Oracle Business Intelligence Enterprise Edition is a suite of that integrates a number of different applications acquired by Oracle during its shopping spree for the last 10 years. At the heart of the system is Siebel Analytics which Oracle had acquired in 2005, and at the heart of Siebel Analytics is nQuire which it gobbled up in 2002.

The Oracle analytics platform is facing stiff competition in the enterprise arena from the entrenched rivals in a rapidly consolidating market such as Cognos (acquired by IBM in 2008 ), Business Objects SA (acquired by SAP in 2007 ), Microstrategy Inc. (the only remaining independent heavy-weight) and Microsoft Business Intelligence Solutions ( MS SQL Server, MS Office and Microsoft SharePoint Server). In the Gartner’s Magic Quadrant for business Intelligence Platforms all these are in the Leaders quadrant (along with SAS, Information Builders and QlikTech).

As with every enterprise piece of software the users who want to have a hands-on experience face a challenge - procuring, installing and configuring OBIEE components is a daunting experience. Realizing this Oracle had provided prebuilt virtual environments that could be downloaded free of charge - a full-blown installation of OBIEE, complete with database server , application server and demo applications built on top of the stack.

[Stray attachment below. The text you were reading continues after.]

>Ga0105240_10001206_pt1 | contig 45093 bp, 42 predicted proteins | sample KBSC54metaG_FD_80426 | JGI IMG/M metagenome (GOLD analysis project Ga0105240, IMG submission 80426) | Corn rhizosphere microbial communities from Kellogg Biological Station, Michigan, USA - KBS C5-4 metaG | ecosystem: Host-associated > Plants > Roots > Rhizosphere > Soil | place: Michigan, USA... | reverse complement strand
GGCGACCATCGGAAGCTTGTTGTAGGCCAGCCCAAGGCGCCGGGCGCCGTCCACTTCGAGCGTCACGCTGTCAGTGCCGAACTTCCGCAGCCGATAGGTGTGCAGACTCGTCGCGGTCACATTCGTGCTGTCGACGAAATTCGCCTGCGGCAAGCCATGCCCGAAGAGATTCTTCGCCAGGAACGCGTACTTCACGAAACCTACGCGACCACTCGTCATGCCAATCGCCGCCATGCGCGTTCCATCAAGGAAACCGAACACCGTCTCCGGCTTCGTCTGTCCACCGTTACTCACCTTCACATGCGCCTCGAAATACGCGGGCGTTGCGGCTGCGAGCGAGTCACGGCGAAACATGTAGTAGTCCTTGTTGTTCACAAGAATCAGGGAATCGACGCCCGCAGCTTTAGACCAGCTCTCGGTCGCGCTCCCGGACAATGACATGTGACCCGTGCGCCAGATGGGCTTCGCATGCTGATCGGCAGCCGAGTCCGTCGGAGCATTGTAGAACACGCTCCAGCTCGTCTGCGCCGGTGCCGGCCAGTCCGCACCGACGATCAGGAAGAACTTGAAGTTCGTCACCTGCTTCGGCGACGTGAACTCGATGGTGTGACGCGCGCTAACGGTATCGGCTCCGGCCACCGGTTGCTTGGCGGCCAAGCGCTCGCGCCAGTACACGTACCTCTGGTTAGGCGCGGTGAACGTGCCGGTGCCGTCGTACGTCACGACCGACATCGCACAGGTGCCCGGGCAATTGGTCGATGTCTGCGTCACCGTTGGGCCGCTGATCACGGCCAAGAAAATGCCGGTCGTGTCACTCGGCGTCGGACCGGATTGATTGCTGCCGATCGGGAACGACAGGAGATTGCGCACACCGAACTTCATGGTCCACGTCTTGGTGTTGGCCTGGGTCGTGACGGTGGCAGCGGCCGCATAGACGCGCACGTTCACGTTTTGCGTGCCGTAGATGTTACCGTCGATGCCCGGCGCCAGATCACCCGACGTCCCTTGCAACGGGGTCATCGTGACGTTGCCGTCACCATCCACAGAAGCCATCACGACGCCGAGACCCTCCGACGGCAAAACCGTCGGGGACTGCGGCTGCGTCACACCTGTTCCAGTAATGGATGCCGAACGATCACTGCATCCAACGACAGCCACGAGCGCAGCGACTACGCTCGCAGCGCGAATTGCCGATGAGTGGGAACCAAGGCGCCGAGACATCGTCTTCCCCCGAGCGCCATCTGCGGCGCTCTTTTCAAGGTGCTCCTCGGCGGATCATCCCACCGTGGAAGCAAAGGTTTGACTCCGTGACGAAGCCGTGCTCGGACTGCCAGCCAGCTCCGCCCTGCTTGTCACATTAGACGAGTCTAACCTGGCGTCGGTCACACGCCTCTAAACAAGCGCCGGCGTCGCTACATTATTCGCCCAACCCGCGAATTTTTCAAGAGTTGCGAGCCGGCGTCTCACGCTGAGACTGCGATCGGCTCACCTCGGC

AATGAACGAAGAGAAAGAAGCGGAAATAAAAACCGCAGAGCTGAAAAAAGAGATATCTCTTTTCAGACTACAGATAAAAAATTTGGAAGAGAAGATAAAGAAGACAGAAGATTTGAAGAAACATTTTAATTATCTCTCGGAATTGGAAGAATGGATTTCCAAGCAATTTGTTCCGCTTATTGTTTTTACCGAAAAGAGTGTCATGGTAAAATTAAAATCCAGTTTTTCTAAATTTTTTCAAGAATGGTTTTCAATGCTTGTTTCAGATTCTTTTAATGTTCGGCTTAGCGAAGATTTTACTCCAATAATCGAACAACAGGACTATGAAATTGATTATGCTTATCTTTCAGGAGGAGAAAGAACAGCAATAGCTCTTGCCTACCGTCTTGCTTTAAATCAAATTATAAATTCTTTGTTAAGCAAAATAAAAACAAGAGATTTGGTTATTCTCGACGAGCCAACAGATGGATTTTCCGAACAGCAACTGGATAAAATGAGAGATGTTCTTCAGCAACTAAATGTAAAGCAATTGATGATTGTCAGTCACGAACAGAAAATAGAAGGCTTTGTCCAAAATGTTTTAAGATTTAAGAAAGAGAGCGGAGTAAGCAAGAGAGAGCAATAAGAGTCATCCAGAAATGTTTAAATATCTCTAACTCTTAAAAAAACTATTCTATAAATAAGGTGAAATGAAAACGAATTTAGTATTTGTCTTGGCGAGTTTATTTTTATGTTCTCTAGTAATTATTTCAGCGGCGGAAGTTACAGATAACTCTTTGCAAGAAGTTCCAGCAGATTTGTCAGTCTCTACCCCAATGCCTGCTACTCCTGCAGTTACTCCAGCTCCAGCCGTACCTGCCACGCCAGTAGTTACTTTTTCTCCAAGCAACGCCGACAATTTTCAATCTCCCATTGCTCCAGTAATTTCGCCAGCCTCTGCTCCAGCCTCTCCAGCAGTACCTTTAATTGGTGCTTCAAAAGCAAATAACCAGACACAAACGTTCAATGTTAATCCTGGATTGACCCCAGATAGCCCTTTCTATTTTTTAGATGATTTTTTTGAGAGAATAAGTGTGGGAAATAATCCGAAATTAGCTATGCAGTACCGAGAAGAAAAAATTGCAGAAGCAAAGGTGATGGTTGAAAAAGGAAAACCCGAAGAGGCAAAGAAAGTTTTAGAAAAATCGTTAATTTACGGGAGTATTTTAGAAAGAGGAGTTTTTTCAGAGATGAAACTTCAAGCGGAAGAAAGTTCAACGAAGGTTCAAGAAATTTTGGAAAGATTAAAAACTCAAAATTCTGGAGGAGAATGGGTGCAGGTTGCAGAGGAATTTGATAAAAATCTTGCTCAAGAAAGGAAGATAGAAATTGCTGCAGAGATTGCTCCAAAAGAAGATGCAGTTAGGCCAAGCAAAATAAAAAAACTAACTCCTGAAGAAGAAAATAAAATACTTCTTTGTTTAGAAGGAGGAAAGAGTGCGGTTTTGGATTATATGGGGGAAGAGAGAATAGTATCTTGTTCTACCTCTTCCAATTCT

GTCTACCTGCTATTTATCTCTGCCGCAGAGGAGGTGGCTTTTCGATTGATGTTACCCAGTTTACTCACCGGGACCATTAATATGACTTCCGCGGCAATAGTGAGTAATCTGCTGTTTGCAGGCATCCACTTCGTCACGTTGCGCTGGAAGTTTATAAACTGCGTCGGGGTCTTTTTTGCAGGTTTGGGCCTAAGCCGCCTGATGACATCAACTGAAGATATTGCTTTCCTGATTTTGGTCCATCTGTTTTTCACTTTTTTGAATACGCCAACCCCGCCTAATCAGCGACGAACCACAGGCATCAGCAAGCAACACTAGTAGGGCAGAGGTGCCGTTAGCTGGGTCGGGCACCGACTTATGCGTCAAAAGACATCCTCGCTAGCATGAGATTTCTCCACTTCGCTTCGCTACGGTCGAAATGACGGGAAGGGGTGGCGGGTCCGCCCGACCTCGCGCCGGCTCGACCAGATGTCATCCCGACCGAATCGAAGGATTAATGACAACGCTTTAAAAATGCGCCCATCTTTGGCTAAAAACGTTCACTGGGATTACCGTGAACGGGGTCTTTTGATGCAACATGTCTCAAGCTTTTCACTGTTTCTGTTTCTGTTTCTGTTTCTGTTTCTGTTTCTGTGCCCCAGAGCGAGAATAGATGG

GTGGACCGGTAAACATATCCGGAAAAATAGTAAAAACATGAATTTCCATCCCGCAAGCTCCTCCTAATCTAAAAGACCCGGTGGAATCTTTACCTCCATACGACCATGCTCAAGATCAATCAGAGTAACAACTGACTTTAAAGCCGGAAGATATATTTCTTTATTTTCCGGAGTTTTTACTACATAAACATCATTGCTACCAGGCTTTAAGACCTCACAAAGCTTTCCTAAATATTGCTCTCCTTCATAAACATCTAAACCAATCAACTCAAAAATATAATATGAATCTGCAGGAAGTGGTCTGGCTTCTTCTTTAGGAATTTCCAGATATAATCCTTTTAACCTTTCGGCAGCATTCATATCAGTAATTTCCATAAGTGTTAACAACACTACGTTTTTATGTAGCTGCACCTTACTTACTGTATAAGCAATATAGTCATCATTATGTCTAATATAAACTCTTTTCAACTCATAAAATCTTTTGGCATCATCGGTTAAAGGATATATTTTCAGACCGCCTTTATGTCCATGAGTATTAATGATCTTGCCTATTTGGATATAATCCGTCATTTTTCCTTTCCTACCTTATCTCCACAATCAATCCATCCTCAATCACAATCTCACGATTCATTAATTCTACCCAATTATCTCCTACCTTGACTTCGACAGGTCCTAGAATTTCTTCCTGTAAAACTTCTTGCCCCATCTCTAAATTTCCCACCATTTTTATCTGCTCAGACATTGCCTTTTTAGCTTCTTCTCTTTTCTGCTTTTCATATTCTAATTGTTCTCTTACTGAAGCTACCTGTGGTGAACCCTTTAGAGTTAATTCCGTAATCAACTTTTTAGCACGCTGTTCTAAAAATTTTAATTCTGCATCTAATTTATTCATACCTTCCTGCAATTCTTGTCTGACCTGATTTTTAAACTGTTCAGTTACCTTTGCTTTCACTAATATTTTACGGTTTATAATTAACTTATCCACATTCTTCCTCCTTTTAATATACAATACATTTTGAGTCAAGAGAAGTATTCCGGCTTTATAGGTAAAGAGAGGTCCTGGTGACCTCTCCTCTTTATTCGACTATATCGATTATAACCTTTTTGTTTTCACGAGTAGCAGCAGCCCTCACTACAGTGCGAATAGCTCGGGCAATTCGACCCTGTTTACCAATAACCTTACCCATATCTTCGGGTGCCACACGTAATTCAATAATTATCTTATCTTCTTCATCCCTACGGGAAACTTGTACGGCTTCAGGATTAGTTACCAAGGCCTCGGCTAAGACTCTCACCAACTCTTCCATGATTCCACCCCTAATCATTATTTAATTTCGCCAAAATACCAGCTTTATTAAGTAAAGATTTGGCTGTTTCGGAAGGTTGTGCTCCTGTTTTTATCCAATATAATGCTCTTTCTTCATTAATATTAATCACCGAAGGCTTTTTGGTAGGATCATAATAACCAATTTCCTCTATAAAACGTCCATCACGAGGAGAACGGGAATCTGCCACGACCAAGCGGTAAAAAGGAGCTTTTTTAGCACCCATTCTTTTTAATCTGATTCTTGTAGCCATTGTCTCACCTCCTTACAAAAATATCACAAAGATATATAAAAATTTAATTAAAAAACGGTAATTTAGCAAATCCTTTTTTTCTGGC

This post (and a couple of follow up) describe my personal journey of installing OBIEE on a woefully under-powered 32-bit Windows XP Pro/SP3two-core 1.86GHz machine which barely met requirements set by Oracle:

  • 4GB of RAM (the max under 32bit systems)
  • 75GB free space (double this number for better performance!)
  • NTFS file system (non-negotiable on Windows machines!)
NB: If you are using old FAT32 system for your Windows XP machine, stop right here - since the VM image files are larger than 4GB supported by the FAT32 file system you wont't be able to download/unzip files, let alone run the application. You can convert FAT32 into NTFS (e.g. by running CONVERT /FS:NTFS command from command line) but keep in mind that this will be a one-way process.

It took me several hours to download, unzip, install and configure the appliance - and I had to start from scratch a couple times... Here is my step-by-step journey of downloading, installing and running OBIEE - Sample Application (V107) virtual machine - hopefully it might help you along the way!

Step 1.  

Get Oracle VM VirtualBox application here (you might need to create an Oracle Technology Network account to download trial products); select the installation for your particular operating system - Windows, Mac OS X, Solaris or various flavors of Linux. The download is about 90MB in size.

Step 2.

Install Oracle VM VirtualBox. On my Windows XP 32-bit machine the process was rather straightforward - accept all defaults by clicking Next button.... The installation takes additional ~120MB.

The application appears in the Programs menu as shown on Fig. 1


(continued in Part II of  Getting started with Oracle BI:  a virtual experience)